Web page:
While their plan failed and several of the raiders paid with their lives, the most enduring legacy of the episode is the Medal of Honor. Several of the men who participated were the first to receive the military’s highest honor for sacrifice and distinguished service.
“The story of the Andrews Raid and the Civil War is told in countless books, but there is no more impactful way to learn than by viewing history in person,” said Dr. Richard Banz, Executive Director of the Southern Museum of Civil War & Locomotive History. “The Sesquicentennial of the Civil War gives educators, students and amateur historians the opportunity to reflect on this conflict and re-examine how railroads not only changed warfare, but how they helped the South develop industrially.”
The centerpiece of the Southern Museum of Civil War & Locomotive History is the General locomotive, the historic locomotive the raiders stole 150 years ago. On display a few feet away from the General is the Medal of Honor given to Sgt. John M. Scott, one of the raiders.
As the museum celebrated the 150th anniversary of the Raid in April 2012, Scott’s family donated the medal to the museum. This rare medal, one of the earliest ever awarded, is on display in the museum’s Andrews Raid collection, which also features newspaper clippings, books and other artifacts connected to the Raid.
While the Medal of Honor is one lasting legacy of the Civil War, the Confederate battle flag is another.
In July 2012, the Southern Museum permanently placed on display a rare regimental flag issued to the 65th Georgia Infantry during the Civil War. It is the only known surviving example of an Army of Tennessee flag that has both the unit and state designations sewn onto both sides.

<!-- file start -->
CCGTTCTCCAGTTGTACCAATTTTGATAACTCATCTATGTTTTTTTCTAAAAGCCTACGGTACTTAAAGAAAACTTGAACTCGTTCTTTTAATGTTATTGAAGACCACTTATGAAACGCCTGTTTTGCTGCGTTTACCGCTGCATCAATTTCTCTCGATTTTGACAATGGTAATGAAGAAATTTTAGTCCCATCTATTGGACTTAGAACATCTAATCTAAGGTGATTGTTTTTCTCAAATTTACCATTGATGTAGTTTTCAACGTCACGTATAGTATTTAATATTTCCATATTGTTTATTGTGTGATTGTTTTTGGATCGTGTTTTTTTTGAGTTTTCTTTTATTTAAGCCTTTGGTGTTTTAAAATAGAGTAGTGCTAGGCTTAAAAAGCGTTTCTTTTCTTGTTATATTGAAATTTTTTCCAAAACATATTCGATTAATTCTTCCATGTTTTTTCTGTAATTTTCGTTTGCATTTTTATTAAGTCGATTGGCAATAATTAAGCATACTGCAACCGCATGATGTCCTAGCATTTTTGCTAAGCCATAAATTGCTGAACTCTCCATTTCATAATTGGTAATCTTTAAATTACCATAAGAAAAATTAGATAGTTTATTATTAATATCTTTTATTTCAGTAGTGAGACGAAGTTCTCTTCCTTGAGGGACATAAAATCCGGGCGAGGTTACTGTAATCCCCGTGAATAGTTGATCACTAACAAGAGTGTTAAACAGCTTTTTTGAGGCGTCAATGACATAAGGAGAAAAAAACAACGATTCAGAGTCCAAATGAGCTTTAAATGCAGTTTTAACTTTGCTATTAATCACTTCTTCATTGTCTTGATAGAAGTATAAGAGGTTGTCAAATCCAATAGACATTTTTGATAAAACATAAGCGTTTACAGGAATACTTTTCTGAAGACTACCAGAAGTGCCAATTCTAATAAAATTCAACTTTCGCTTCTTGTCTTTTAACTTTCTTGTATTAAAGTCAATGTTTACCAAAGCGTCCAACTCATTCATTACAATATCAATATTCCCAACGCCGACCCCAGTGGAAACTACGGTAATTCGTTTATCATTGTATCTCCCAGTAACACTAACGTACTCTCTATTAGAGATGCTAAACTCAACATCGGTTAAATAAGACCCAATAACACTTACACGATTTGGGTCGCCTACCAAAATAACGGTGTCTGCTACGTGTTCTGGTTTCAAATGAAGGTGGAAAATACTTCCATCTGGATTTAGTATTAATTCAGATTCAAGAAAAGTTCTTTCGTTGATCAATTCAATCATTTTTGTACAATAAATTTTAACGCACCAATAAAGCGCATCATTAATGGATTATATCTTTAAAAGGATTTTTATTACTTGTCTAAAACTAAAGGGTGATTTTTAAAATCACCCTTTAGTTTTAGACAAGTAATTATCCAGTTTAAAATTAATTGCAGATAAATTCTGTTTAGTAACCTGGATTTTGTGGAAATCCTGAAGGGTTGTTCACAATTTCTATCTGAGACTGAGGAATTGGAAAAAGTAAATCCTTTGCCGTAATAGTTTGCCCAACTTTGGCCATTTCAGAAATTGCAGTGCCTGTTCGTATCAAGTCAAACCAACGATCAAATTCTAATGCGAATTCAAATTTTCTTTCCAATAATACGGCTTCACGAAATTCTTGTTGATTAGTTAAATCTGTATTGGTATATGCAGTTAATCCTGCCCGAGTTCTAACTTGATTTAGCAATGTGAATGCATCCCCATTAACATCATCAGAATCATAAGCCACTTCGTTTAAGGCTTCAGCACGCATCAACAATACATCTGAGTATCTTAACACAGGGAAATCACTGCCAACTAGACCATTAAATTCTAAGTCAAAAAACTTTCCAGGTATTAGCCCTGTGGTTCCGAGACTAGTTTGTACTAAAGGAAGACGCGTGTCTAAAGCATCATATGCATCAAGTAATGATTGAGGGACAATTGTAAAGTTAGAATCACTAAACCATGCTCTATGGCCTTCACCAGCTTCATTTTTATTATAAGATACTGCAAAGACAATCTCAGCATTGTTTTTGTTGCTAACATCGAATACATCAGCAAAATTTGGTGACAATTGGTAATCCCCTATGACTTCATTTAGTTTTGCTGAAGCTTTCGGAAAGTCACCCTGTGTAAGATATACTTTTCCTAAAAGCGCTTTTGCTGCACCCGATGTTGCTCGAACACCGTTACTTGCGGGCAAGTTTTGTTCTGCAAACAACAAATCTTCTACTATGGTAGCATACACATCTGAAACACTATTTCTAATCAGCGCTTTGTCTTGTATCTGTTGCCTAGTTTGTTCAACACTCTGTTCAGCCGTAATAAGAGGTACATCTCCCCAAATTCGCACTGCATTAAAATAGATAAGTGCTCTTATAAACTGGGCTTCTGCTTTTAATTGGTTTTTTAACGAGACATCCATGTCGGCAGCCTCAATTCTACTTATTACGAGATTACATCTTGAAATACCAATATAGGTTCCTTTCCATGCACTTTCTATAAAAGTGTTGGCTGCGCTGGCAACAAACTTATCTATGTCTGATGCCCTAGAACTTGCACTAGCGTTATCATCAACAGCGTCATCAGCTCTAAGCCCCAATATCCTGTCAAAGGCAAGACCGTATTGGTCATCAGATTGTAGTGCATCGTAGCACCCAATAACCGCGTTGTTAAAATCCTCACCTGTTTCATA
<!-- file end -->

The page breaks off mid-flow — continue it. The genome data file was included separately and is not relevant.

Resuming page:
This flag, donated by the family of the last color bearer, is bloodstained and riddled with 41 bullet holes it received during the Atlanta and Tennessee campaigns. The flag serves as the centerpiece of an ongoing dialogue about the causes and outcomes of the Civil War.
“No discussion of the Civil War — or its impact on society — is complete without looking at what the flag means to generations of Americans — both positive and negative,” Banz said. “With all of our exhibits, we are not looking to start an argument, but rather spur thoughtful conversation. To understand and learn from the past, it’s important to discuss in an open and considerate forum.”
One last exhibit, Glover Machine Works: Casting a New South, features the only fully restored belt-driven locomotive assembly line in the country.
When soldiers returned home from years of fighting, they encountered their homes and country in ruins. Industries such as Glover Machine Works played a significant role in industrializing the region after the Civil War by becoming the premier builder of steam locomotives in the South.
To help teachers and students take a close up view of history, the Southern Museum offers several field trip options featuring interactive exhibits and lesson plans. Tours can be tailored for age appropriateness and customized to meet specific requirements.
Museum Highlights Tour
In the most comprehensive tour, students explore the permanent exhibits at the Southern Museum and learn about the strategic and economic importance of railroads during the Civil War and afterwards.
Students learn about the significance of industry in the years leading up to, during and following the Civil War as they become acquainted with the function of railroads and other industries in the redevelopment of the economic and social structure of the New South beginning with Reconstruction and into the 20th century.
A Nation Divided
Investigate the causes and consequences of our divided nation while touring galleries that display examples of original weapons, civilian items, uniforms, and much more. Guides discuss the life of a Civil War soldier and present a firearms demonstration.
The museum also offers add-ons such as a walking tour of Kennesaw for students at no extra charge. For more information, visit southernmuseum.org.